Tuesday, June 21, 2011

A new entry for Daniel Solis' thousand year game design challenge caught my attention today. It's an interesting abstract board game called Saaguan, designed by Andrew Cooke.

Full rules can be found here. In a nutshell, players maneuver their robots on an oct-board or hex-board to kill other robots. Each robot emits a beam toward where it's heading for, threatening enemy bots along the line. If a bot is threatened by two enemy bots, it gets "locked down", and its beam is immediately disabled; if a bot is threatened by three enemies, it gets killed and immediately removed from the board. On each turn, a player can either add a new bot to the board or make three movements of existing bots of their own by rotation or advancement.

I was quickly intrigued by Saaguan's simple rules and the difficulty to write a decent A.I. player due to its huge branching factor even on very small boards. When I started to mull over an algorithm to detect locked down and dead bots, it then occurred to me that certain contrived bot move sequences would expose an ambiguity in Saaguan's rules.

Let's consider an example on an oct-board.

In the previous diagram, blue bot #2 and #4 both threaten red bot #3, therefore locking it down (marked by a black border).

When bot #5 and #6 join the battlefield as shown above, blue bot #2 gets locked down, freeing red bot #3.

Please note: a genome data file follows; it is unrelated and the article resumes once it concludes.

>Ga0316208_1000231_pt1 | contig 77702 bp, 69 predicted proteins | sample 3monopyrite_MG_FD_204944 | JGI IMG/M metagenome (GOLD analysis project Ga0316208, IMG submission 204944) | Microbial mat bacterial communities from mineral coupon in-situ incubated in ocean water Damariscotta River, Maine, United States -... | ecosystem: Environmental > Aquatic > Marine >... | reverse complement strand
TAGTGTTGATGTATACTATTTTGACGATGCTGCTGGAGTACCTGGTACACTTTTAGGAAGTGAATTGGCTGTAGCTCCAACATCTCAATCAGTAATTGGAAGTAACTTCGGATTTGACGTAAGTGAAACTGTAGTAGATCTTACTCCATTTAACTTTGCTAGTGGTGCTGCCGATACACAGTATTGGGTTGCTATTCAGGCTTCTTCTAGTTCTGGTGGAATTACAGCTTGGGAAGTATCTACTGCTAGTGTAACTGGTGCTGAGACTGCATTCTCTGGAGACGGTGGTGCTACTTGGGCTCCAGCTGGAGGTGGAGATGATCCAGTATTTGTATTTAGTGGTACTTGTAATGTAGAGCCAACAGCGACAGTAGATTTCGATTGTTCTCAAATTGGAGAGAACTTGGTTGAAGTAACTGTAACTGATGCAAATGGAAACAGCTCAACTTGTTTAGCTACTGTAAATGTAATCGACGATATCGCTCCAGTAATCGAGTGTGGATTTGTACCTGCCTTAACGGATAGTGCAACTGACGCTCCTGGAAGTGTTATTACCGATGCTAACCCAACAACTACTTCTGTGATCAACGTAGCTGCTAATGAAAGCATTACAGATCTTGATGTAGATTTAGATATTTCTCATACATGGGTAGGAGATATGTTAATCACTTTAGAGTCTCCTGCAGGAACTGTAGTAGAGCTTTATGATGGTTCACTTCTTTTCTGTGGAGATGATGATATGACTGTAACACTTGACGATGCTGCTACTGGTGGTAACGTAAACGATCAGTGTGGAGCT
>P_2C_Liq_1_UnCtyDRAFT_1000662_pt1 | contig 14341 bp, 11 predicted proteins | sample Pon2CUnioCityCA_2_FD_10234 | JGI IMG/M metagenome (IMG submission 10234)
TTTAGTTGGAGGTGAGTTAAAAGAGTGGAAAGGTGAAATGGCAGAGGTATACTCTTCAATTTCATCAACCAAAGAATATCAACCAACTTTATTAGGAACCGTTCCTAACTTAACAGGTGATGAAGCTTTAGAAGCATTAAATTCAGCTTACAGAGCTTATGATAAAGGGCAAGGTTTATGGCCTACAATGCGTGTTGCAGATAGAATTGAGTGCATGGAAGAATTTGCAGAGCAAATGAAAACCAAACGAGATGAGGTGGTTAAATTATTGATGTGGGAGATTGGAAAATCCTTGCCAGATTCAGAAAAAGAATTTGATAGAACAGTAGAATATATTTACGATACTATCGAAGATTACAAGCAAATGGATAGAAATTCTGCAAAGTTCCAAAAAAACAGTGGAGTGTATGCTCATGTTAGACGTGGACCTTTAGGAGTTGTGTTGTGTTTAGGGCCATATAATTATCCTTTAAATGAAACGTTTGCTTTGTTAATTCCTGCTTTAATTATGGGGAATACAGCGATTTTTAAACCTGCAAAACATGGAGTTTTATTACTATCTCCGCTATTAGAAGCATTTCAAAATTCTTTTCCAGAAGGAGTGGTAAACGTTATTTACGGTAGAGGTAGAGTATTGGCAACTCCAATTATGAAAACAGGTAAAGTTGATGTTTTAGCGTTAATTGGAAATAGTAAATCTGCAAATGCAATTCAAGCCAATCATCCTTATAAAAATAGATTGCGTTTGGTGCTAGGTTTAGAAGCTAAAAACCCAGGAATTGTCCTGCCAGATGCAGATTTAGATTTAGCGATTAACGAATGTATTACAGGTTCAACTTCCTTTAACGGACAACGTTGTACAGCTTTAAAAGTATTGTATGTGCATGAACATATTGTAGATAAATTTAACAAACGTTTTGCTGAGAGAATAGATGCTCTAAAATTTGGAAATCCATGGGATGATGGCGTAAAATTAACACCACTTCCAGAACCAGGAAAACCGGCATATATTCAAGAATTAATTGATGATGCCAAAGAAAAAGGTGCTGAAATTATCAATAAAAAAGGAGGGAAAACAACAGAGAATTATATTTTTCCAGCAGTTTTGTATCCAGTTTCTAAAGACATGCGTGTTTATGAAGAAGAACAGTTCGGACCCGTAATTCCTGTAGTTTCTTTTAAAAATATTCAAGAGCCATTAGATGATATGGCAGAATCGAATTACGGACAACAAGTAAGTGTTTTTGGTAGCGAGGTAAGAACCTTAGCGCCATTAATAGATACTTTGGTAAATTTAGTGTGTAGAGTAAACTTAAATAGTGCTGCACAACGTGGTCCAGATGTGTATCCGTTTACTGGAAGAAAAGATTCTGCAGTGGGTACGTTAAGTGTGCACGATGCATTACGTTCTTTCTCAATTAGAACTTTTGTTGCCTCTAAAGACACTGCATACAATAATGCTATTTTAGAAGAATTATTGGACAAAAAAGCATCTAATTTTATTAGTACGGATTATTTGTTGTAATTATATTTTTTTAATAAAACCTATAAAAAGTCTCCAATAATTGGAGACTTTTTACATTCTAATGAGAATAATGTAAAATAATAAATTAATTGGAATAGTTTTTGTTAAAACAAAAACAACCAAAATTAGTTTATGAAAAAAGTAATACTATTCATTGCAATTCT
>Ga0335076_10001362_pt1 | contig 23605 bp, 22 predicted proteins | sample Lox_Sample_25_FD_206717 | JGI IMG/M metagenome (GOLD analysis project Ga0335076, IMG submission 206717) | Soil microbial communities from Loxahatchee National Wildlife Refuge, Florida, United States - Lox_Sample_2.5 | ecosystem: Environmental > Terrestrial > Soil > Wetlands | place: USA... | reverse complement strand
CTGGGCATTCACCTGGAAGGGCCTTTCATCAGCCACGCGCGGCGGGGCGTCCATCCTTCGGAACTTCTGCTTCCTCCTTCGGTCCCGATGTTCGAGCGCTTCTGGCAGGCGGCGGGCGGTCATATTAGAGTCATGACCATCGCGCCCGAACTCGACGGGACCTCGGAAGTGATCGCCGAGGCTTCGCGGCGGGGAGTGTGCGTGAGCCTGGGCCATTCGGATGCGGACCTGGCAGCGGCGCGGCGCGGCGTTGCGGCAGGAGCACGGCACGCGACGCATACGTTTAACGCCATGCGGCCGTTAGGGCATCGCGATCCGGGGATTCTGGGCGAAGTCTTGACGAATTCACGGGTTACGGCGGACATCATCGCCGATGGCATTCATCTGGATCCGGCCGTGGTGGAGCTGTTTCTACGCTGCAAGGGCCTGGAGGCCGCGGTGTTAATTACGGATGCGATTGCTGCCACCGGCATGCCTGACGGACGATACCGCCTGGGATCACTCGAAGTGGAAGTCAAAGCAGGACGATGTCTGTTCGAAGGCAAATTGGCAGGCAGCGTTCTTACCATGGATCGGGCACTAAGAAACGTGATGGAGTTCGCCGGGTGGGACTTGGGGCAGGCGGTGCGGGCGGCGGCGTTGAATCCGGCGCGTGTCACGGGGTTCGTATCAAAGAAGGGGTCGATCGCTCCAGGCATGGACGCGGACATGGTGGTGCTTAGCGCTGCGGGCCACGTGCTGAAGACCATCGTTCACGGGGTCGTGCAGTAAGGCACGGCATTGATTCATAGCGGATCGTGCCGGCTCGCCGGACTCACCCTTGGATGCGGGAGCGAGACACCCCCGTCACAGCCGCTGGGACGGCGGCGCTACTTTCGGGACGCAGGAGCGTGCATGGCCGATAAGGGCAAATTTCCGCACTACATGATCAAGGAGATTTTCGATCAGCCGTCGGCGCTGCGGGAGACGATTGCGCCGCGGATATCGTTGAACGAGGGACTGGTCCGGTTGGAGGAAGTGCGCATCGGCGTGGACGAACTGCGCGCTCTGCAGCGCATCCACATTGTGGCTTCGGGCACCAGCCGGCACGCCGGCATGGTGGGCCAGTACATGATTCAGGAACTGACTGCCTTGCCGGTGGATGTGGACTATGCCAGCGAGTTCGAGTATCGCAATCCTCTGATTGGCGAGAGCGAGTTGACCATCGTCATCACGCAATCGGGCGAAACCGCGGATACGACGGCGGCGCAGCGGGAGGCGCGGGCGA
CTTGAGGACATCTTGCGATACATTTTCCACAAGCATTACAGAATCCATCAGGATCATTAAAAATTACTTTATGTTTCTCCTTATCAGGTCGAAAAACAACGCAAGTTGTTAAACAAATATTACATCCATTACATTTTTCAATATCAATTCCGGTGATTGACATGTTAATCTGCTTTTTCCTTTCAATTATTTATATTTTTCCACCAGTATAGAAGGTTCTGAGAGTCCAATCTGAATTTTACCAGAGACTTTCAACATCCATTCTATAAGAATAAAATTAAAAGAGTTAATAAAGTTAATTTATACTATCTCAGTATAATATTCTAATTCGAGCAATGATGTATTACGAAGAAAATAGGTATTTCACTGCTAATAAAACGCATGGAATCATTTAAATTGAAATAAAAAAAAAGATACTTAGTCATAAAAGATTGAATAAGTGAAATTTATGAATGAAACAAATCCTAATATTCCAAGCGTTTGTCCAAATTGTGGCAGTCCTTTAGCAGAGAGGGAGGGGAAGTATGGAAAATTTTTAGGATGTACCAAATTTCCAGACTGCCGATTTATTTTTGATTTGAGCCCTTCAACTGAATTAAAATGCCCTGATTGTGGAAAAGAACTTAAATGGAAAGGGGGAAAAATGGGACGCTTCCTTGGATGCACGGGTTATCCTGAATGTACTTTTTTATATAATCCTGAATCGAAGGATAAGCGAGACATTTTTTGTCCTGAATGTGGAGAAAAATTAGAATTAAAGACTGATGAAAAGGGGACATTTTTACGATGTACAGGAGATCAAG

Blue turns the table again with the reinforcement of bot #7.

The addition of red bot #8 rescues neither #3 nor #6 as red is short of one more beam to lock down blue bot #7.

Here comes an interesting turning point: What happens if blue bot #2 now rotates by 90 degrees?

One might examine bot #3 first and conclude that since #2 is no longer threatening it, #3 becomes active and locks down #7 with the help of #8. One might even argue that before #2 reorients its beam downward, #6 has a chance to lock down #2 together with #1 since #7's threat is dissolved.

On the other hand, one might also check the state of bot #6 first and claim that it's under a three-way attack from #2, #5, #7 and should be immediately killed.

As this example has shown, the order of state changes is critical in evaluating delicate Saaguan situations, which hopefully will be addressed by an updated rule set.

Update

Andrew has already disambiguated the rules on his site. That was fast!

Also, I made a mistake in the original example — robots on octboards rotate by 45° on each turn, not 90°. An updated example follows:

Red-a is locked down by Blue-b and Blue-c; Red-d by Blue-e and Blue-g. Now Blue-c rotates clockwise by 45°. Depending on the order of state evaluation, either Red-d or Blue-e could be said to be shut down. According to the new rules — if I'm interpreting them correctly — once Blue-c starts to rotate, Red-a gets activated, thus locking down Blue-e, which in turn activates Red-d. Blue-e then gets shut down before Blue-c points to the right and locks down Red-d.